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PresenTenseLA 2014: Empowering for Change

This post is a part of a series highlighting the social entrepreneurial ventures that each of the 2014 PresenTenseLA Fellows will be unveiling at Launch Night on May 21st. The Fellows were given the prompt “What’s so Jewish about your project?” and over the course of the series we will be sharing their answers and exploring the very nature of Jewish change-making. Today we are highlighting PTLA Fellows Sara Gershfeld – founder of Love My Provider – and Leah Weiner – founder of The Emma Project. 

What’s So Jewish about Love My Provider ?

Like many fortunate children, I grew up in a home where all the necessary resources were available to make sure that I could grow and develop into who I am today. A dentist or doctor was easily located when I had a cavity or the flu. And my parents gladly obliged when I wanted to take dance or music lessons. Unfortunately, this is not always the case for children who have special needs. For parents, learning that their child has been diagnosed with autism can be devastating. Unfortunately, many basic resources they might need for their child is even harder to find. A parent I spoke with once said that “Locating a dentist that understands how to work with my child with autism was one of the hardest things I had to find.” Love My Provider was created as a response to this problem, and aims to helps special needs families locate the best local providers that can work with their child. There are a number of Jewish principles that helped guide this venture:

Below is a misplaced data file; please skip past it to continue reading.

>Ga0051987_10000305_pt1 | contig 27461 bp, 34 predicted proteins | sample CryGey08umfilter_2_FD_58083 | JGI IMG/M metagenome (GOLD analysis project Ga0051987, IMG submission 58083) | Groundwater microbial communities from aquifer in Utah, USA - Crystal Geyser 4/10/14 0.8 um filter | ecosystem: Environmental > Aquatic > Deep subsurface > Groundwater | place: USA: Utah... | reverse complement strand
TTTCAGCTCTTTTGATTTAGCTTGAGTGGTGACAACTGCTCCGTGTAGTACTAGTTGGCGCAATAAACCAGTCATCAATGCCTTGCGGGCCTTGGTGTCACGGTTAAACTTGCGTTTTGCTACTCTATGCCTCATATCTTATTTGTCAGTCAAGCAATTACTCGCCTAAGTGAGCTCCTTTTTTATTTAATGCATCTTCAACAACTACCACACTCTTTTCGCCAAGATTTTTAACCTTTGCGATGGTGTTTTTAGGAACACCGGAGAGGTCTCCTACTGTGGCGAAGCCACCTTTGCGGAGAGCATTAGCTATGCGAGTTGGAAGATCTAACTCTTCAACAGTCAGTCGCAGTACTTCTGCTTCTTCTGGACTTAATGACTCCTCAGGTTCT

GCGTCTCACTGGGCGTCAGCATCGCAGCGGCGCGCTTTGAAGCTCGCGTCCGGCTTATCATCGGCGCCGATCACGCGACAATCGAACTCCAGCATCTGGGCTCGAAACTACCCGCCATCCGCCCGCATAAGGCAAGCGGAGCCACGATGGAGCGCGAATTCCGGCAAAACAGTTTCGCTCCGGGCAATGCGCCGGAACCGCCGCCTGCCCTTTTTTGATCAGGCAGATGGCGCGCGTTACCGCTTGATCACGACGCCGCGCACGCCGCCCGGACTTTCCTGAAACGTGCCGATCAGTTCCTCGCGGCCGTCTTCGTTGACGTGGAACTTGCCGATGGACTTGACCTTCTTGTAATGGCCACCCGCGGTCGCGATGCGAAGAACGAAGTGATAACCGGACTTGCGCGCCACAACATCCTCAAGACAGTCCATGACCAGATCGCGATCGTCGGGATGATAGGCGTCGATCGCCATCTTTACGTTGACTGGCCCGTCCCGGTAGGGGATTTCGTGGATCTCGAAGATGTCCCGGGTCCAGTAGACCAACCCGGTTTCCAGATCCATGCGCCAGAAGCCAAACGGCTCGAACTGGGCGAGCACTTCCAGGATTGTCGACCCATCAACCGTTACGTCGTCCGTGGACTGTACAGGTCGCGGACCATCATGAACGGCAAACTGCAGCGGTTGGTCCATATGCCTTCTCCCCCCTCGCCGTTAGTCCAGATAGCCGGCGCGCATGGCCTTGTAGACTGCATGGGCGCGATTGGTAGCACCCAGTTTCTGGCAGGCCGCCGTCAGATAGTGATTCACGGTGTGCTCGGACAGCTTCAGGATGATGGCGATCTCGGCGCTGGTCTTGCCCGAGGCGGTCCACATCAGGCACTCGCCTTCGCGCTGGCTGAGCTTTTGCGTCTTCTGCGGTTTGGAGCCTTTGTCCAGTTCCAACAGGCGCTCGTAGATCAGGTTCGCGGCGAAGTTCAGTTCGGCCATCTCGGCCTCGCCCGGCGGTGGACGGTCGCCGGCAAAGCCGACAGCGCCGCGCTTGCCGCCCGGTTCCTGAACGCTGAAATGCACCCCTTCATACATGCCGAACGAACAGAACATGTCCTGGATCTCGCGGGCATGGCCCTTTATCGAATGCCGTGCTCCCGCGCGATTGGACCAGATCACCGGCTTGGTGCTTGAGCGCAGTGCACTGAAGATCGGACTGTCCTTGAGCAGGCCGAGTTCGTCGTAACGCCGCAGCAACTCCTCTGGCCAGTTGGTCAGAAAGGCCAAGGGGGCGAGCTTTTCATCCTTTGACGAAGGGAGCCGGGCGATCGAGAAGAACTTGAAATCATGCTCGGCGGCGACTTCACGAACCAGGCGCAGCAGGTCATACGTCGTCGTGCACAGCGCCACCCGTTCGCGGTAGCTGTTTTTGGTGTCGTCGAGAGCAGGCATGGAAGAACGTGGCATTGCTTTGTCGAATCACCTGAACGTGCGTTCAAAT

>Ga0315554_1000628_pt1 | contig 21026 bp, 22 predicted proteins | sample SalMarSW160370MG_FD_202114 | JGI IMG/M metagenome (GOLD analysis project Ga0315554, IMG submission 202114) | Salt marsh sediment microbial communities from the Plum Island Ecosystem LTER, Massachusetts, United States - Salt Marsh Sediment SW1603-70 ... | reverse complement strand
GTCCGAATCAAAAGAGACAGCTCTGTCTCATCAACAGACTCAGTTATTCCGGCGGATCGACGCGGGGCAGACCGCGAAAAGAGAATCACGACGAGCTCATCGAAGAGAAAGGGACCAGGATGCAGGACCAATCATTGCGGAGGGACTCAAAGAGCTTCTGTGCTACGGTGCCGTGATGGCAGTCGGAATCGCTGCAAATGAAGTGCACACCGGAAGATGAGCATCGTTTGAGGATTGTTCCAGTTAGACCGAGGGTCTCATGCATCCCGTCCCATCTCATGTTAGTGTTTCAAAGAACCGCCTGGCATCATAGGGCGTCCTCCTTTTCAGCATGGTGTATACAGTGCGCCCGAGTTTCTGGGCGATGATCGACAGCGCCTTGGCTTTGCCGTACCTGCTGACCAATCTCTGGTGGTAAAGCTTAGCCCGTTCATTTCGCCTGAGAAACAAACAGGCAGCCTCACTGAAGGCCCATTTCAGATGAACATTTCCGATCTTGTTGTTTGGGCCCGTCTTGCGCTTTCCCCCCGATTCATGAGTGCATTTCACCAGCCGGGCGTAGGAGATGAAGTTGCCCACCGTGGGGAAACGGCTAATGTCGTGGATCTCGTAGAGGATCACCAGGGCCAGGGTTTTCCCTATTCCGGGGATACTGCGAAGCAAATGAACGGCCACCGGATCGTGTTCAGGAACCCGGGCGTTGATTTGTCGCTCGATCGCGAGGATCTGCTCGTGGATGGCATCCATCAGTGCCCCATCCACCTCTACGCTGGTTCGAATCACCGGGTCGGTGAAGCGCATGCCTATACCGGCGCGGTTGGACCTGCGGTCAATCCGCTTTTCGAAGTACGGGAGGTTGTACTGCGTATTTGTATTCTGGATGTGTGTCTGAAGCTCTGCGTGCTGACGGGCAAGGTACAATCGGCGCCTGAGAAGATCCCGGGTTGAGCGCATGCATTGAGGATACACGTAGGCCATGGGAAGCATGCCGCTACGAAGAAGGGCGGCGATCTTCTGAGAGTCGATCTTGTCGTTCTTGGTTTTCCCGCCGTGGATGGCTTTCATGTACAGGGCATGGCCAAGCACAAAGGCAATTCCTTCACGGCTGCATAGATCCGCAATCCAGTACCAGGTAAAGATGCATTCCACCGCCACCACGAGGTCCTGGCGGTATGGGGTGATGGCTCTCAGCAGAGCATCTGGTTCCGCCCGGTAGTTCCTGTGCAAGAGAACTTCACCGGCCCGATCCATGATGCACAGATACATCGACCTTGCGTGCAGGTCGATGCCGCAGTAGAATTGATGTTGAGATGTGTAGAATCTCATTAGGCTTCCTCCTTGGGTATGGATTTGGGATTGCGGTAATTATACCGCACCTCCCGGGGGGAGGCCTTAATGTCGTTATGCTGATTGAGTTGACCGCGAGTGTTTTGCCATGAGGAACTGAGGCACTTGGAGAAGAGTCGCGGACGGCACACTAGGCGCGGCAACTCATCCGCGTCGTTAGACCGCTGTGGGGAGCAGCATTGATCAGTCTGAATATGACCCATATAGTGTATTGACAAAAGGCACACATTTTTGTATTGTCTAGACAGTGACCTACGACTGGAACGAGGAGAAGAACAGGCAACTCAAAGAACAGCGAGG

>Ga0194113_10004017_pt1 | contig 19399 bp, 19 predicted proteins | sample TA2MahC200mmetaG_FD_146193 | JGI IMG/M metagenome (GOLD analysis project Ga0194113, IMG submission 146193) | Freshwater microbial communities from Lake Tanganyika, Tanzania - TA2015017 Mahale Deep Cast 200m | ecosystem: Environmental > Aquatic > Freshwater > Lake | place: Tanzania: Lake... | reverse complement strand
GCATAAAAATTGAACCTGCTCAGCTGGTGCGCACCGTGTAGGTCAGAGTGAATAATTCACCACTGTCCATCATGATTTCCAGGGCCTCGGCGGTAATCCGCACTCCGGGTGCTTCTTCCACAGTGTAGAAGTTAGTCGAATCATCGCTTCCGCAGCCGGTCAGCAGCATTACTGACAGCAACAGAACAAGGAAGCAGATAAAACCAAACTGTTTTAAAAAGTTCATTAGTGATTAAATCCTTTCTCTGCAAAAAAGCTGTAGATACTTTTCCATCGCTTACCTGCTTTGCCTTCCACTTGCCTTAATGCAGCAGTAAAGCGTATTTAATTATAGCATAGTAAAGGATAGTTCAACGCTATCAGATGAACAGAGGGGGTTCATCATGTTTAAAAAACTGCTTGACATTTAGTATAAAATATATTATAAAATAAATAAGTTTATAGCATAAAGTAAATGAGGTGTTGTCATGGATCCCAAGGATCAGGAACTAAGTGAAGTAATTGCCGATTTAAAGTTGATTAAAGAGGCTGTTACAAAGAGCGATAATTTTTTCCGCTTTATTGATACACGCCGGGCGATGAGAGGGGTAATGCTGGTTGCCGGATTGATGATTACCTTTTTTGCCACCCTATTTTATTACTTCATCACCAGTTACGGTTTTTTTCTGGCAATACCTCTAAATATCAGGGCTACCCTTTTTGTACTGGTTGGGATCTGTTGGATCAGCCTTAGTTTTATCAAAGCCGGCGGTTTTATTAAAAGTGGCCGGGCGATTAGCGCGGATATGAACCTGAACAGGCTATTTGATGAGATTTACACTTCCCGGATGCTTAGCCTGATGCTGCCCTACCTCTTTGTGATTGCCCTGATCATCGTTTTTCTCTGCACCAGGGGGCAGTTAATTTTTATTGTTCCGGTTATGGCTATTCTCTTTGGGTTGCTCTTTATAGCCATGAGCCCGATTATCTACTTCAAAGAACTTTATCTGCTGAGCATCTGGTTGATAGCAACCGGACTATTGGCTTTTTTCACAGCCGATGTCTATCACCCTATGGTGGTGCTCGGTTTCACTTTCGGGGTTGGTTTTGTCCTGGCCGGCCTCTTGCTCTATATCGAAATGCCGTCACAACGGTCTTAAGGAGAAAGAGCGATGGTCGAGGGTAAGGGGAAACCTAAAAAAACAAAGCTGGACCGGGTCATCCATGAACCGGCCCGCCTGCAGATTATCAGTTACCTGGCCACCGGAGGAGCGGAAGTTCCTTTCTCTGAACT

COMMUNAL RESPONSIBILITY – The Jewish principle that “All Israel is responsible for one another” (Shavuot 39a) means that it is our responsibility to stand up for each other, especially for those who are vulnerable and cannot speak up for themselves. Families who have special needs children are inundated with resources that are not always accurate. Our community has a responsibility to ensure that families who are vulnerable and in a state of change and adjustment are not led astray by snake oil salesmen. Love My Provider.com ensures that families have access to valid information when they need it.

PEACE IN THE HOME – Our community centers, synagogues, youth groups, and camps are often our second homes. Everyone needs to feel comfortable, safe, welcome, and respected at home. Love My Provider aims to find doctors, dentists, hair-dressers, summer camps, and synagogues that don’t ostracize those who seem different allows all community members to maintain their dignity, no matter their disability.

GUARDING ONE’S USE OF LANGUAGE – The Talmud warns us that we must take care in how we use language. The idea of gossip is cautioned against and even if what someone is saying is true, we should proceed with caution. This was a struggle when creating a yelp-like website. The guidelines of “shmirat halashon” remind us that what we say about others affects them in ways we can never predict. Words can hurt or heal depending on how we use them. As such, Love My Provider was created with a review mechanism that avoids harsh criticism or diatribe, and focuses on evaluating special needs services based on categories we consider quality-indicators: being helpful, courteous, and knowledgeable.